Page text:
How a simple FlexSim model allowed Ghafari Associates to extract some valuable information
- Test the value of FlexSim on a small scale.
- Quickly model a section of the warehouse to evaluate throughput and utilization.
- Stress test system to validate throughput and identify opportunities.
- Measure operator utilization levels to establish appropriate work pace.
- Highlight potential bottlenecks through experimentation with system inputs.
- System can meet a “worst case” theoretical maximum throughput rate.
- Operators are unlikely to be pressured (utilization rate under 30%).
- Found that two pallet loading stations are needed for each sortation operator.
Did you know that simulation is extremely useful, not just in large and complex scenarios, but in smaller ones as well? The model you see here was developed in just a day and a half by Ghafari Associates, and it was created by an engineer who had only just picked up FlexSim weeks prior. The initial goal was simple: model a section of a warehouse from one of Ghafari’s clients just to see what the model would tell them.
In this system, totes are fed into two sortation lines, where they are sorted onto pallets and then placed into racks. The first item of business was to stress test the system to its max capacity to see if it could keep up. The simulation showed that, under a “worst case” theoretical maximum throughput rate, the sortation line conveyors would need to be moving at 40 feet per minute to keep up. The conveyor speed was originally planned for 20 feet per minute, but since they are variable speed conveyors, this speed increase can happen in order to meet demand.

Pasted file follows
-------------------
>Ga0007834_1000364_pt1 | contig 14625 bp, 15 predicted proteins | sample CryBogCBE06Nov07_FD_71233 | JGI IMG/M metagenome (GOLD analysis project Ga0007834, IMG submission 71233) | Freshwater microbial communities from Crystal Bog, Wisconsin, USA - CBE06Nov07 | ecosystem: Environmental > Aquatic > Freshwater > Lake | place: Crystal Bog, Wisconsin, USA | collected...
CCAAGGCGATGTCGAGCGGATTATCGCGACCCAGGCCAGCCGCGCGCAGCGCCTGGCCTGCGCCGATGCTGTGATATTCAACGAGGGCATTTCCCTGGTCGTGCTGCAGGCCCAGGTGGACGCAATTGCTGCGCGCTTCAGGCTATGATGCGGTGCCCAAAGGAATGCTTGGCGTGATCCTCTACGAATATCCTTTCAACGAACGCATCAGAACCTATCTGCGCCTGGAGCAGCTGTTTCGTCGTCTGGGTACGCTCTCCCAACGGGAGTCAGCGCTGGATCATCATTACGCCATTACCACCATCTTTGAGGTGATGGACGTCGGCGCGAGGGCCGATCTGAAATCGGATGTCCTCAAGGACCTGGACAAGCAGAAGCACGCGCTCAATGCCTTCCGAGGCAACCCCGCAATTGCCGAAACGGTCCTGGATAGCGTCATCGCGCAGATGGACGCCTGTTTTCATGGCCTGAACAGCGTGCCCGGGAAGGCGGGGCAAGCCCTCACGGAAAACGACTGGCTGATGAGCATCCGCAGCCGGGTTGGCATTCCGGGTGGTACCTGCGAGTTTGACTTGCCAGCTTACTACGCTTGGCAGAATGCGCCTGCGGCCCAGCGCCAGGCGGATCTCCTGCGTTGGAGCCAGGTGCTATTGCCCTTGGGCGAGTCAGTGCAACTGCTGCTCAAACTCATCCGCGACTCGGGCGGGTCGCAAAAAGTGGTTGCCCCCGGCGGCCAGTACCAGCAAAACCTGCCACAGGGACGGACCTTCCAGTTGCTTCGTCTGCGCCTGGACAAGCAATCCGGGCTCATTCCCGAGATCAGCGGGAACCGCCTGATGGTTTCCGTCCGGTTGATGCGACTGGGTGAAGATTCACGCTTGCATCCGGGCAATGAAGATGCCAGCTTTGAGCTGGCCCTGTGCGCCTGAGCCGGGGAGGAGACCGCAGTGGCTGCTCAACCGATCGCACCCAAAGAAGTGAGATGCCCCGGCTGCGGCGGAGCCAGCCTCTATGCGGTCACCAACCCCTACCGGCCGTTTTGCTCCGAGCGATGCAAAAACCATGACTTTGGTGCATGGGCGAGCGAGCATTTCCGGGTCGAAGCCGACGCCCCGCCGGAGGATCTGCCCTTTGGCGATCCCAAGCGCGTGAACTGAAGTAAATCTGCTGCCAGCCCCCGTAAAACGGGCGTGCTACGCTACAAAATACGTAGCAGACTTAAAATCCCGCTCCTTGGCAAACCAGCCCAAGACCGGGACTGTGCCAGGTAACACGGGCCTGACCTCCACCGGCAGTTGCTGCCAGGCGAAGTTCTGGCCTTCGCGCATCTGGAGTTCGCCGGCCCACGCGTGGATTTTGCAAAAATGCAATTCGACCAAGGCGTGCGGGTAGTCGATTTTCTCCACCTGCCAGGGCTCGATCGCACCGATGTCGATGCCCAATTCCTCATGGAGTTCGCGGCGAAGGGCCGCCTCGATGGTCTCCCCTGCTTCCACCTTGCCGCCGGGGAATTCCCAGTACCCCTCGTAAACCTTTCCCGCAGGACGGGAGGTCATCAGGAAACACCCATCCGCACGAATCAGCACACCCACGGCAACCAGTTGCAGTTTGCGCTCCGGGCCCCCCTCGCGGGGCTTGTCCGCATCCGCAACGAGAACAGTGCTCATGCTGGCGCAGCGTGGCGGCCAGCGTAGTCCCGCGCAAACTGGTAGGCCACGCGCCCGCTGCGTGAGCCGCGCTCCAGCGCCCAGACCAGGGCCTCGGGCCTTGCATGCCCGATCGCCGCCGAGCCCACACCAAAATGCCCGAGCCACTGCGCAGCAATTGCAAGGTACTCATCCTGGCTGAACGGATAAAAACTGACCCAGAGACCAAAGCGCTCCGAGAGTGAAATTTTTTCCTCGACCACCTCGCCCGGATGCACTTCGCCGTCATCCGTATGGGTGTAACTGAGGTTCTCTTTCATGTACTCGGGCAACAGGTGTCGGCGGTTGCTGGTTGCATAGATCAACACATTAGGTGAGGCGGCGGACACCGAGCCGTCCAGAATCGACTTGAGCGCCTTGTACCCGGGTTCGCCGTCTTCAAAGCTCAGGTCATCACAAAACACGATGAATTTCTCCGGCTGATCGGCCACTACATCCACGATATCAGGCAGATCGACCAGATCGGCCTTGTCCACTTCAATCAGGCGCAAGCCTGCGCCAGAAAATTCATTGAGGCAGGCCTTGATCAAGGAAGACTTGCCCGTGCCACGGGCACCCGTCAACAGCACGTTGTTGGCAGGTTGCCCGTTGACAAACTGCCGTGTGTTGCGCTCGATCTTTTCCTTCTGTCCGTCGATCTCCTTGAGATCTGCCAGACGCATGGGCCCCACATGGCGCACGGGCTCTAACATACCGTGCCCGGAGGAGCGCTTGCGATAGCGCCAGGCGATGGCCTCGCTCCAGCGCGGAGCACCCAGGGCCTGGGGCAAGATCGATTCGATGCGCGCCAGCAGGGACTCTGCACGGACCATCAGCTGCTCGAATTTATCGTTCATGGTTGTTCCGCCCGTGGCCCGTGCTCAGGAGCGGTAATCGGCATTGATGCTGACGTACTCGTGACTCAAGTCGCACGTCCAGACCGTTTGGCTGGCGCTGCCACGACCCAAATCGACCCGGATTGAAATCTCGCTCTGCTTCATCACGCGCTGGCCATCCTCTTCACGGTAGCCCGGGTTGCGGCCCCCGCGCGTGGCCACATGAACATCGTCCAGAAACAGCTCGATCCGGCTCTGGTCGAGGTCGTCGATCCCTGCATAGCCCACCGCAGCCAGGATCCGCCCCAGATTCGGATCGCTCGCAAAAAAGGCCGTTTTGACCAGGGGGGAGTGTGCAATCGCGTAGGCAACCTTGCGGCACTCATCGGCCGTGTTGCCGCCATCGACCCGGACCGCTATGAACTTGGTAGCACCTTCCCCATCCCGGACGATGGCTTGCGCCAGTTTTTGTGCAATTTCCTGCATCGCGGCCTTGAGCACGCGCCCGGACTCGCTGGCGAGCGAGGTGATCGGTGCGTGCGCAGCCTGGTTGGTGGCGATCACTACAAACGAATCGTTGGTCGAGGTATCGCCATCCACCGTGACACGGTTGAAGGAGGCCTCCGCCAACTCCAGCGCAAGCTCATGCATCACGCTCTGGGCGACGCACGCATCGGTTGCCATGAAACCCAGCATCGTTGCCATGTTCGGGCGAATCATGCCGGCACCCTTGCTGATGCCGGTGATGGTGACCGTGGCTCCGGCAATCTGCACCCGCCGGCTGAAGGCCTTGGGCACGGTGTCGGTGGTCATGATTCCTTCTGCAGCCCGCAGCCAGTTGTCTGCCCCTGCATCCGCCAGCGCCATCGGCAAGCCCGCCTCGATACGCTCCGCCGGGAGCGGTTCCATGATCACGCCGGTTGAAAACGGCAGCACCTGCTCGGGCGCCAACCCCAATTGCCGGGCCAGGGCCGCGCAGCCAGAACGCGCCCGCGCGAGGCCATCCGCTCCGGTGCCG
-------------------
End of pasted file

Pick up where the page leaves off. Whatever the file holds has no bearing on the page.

This system seems fairly straightforward, but it also has a unique element – the sorters are volunteers, so it’s important not to stress them as they pick totes from the conveyors. Ghafari used utilization as a key metric to make sure this wasn’t happening. The model showed that volunteers were unlikely to be pressured, since their utilization hovered under 30%. The operator at the head of the sortation line was utilized 70% of the time, but this individual is a paid employee – further experiments on the model could see if a second operator at the head of the line might make sense.
As far as the forklifts are concerned, they found that one forklift was generally enough to feed the sortation lines with totes as well as to take the pallets of sorted totes and place them into racks. The simulation showed that at times a little help might be needed when things get backed up. But the bigger revelation came in the individual sortation stations – when a full pallet of sorted totes is taken away, there is sometimes a delay before a fresh pallet arrives and the volunteer can’t place any new totes down. This happens often enough that two pallet loading stations are needed for each volunteer sortation operator so there is always a place to put a tote.
Ghafari was able to quickly create a model that allowed them to explore their client’s process and extract some valuable information. Contact us today to see how FlexSim can fit in with your operations.